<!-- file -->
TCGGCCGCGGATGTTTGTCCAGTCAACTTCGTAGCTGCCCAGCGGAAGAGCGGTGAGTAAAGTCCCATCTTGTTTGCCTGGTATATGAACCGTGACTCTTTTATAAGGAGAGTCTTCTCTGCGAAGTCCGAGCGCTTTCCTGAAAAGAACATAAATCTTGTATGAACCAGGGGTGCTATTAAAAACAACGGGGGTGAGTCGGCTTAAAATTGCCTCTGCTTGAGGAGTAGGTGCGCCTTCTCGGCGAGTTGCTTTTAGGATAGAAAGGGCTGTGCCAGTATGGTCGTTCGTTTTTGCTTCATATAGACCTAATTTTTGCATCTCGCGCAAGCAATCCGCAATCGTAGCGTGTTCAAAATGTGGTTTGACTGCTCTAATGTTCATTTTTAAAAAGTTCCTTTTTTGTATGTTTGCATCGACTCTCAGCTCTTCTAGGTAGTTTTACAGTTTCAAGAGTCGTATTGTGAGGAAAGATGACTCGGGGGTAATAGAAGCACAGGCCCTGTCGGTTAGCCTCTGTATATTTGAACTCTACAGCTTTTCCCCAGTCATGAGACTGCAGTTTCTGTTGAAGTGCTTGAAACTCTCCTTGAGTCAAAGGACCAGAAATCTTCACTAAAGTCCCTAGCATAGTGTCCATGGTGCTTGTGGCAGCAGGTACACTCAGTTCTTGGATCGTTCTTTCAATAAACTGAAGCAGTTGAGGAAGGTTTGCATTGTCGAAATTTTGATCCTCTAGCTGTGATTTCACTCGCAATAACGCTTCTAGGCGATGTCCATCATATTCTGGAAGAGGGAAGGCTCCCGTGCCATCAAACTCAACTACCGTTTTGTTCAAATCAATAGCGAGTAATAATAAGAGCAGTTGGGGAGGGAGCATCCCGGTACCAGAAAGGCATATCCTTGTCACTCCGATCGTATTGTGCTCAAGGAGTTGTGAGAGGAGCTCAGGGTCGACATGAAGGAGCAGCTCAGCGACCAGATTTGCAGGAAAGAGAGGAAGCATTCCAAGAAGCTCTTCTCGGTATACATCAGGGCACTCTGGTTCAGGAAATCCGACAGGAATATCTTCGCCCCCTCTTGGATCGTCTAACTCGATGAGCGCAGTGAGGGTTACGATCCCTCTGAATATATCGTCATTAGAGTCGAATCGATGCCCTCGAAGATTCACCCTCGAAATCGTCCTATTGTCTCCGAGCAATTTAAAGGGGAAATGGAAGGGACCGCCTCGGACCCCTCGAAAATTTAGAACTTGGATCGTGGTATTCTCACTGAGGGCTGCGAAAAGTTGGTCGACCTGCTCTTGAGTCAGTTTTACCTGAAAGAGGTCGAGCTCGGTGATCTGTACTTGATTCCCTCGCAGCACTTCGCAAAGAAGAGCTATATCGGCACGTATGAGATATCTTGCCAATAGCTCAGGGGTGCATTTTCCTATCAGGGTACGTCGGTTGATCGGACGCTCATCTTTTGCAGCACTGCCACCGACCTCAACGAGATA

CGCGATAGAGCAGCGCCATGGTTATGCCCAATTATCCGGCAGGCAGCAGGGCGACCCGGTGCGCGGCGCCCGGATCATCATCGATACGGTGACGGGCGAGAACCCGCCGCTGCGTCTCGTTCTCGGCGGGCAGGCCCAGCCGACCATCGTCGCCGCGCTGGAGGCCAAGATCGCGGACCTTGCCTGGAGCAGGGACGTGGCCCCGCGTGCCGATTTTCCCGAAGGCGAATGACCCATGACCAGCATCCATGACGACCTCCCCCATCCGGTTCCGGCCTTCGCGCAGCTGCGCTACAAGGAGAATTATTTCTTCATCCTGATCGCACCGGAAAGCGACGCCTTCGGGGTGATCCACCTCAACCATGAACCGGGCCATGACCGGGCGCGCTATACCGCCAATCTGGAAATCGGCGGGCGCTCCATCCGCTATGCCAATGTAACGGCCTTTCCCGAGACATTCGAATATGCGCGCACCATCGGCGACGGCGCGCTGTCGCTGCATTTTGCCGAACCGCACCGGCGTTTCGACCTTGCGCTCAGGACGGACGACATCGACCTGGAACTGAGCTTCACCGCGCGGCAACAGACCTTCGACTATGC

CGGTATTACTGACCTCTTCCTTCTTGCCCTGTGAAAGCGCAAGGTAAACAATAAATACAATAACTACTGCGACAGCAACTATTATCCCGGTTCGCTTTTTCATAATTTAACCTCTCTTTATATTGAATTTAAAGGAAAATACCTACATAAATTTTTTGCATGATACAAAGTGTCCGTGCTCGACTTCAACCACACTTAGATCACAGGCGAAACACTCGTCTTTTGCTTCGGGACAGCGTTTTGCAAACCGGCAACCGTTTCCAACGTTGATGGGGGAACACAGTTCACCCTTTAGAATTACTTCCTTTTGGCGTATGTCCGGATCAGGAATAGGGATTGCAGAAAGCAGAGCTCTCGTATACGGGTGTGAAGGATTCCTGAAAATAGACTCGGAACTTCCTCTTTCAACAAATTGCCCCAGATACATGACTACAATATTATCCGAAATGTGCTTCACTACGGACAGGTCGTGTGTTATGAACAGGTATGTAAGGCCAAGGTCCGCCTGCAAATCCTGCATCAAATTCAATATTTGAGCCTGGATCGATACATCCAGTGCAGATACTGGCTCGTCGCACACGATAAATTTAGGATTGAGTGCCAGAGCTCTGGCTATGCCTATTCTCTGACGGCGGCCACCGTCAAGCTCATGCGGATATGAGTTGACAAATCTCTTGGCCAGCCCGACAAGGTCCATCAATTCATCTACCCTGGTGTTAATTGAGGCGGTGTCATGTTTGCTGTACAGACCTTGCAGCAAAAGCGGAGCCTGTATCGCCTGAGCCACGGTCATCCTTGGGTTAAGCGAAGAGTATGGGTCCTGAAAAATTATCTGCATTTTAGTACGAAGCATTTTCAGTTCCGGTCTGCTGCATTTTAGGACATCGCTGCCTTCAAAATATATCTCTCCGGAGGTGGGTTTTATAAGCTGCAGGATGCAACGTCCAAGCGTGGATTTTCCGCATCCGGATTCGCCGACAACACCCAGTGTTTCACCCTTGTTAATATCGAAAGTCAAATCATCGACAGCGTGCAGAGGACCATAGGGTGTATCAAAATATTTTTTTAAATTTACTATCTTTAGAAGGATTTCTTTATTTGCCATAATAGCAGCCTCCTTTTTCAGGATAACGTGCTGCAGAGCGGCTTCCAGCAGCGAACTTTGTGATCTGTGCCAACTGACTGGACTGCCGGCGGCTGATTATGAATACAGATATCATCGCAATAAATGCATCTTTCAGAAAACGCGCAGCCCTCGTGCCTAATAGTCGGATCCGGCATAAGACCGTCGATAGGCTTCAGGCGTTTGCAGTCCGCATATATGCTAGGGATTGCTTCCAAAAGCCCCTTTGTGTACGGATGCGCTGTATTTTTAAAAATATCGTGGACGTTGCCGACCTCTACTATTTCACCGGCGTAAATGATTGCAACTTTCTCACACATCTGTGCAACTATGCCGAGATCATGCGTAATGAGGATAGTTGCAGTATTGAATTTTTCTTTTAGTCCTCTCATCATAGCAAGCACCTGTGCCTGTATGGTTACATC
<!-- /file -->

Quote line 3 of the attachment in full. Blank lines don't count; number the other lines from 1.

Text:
CGGTATTACTGACCTCTTCCTTCTTGCCCTGTGAAAGCGCAAGGTAAACAATAAATACAATAACTACTGCGACAGCAACTATTATCCCGGTTCGCTTTTTCATAATTTAACCTCTCTTTATATTGAATTTAAAGGAAAATACCTACATAAATTTTTTGCATGATACAAAGTGTCCGTGCTCGACTTCAACCACACTTAGATCACAGGCGAAACACTCGTCTTTTGCTTCGGGACAGCGTTTTGCAAACCGGCAACCGTTTCCAACGTTGATGGGGGAACACAGTTCACCCTTTAGAATTACTTCCTTTTGGCGTATGTCCGGATCAGGAATAGGGATTGCAGAAAGCAGAGCTCTCGTATACGGGTGTGAAGGATTCCTGAAAATAGACTCGGAACTTCCTCTTTCAACAAATTGCCCCAGATACATGACTACAATATTATCCGAAATGTGCTTCACTACGGACAGGTCGTGTGTTATGAACAGGTATGTAAGGCCAAGGTCCGCCTGCAAATCCTGCATCAAATTCAATATTTGAGCCTGGATCGATACATCCAGTGCAGATACTGGCTCGTCGCACACGATAAATTTAGGATTGAGTGCCAGAGCTCTGGCTATGCCTATTCTCTGACGGCGGCCACCGTCAAGCTCATGCGGATATGAGTTGACAAATCTCTTGGCCAGCCCGACAAGGTCCATCAATTCATCTACCCTGGTGTTAATTGAGGCGGTGTCATGTTTGCTGTACAGACCTTGCAGCAAAAGCGGAGCCTGTATCGCCTGAGCCACGGTCATCCTTGGGTTAAGCGAAGAGTATGGGTCCTGAAAAATTATCTGCATTTTAGTACGAAGCATTTTCAGTTCCGGTCTGCTGCATTTTAGGACATCGCTGCCTTCAAAATATATCTCTCCGGAGGTGGGTTTTATAAGCTGCAGGATGCAACGTCCAAGCGTGGATTTTCCGCATCCGGATTCGCCGACAACACCCAGTGTTTCACCCTTGTTAATATCGAAAGTCAAATCATCGACAGCGTGCAGAGGACCATAGGGTGTATCAAAATATTTTTTTAAATTTACTATCTTTAGAAGGATTTCTTTATTTGCCATAATAGCAGCCTCCTTTTTCAGGATAACGTGCTGCAGAGCGGCTTCCAGCAGCGAACTTTGTGATCTGTGCCAACTGACTGGACTGCCGGCGGCTGATTATGAATACAGATATCATCGCAATAAATGCATCTTTCAGAAAACGCGCAGCCCTCGTGCCTAATAGTCGGATCCGGCATAAGACCGTCGATAGGCTTCAGGCGTTTGCAGTCCGCATATATGCTAGGGATTGCTTCCAAAAGCCCCTTTGTGTACGGATGCGCTGTATTTTTAAAAATATCGTGGACGTTGCCGACCTCTACTATTTCACCGGCGTAAATGATTGCAACTTTCTCACACATCTGTGCAACTATGCCGAGATCATGCGTAATGAGGATAGTTGCAGTATTGAATTTTTCTTTTAGTCCTCTCATCATAGCAAGCACCTGTGCCTGTATGGTTACATC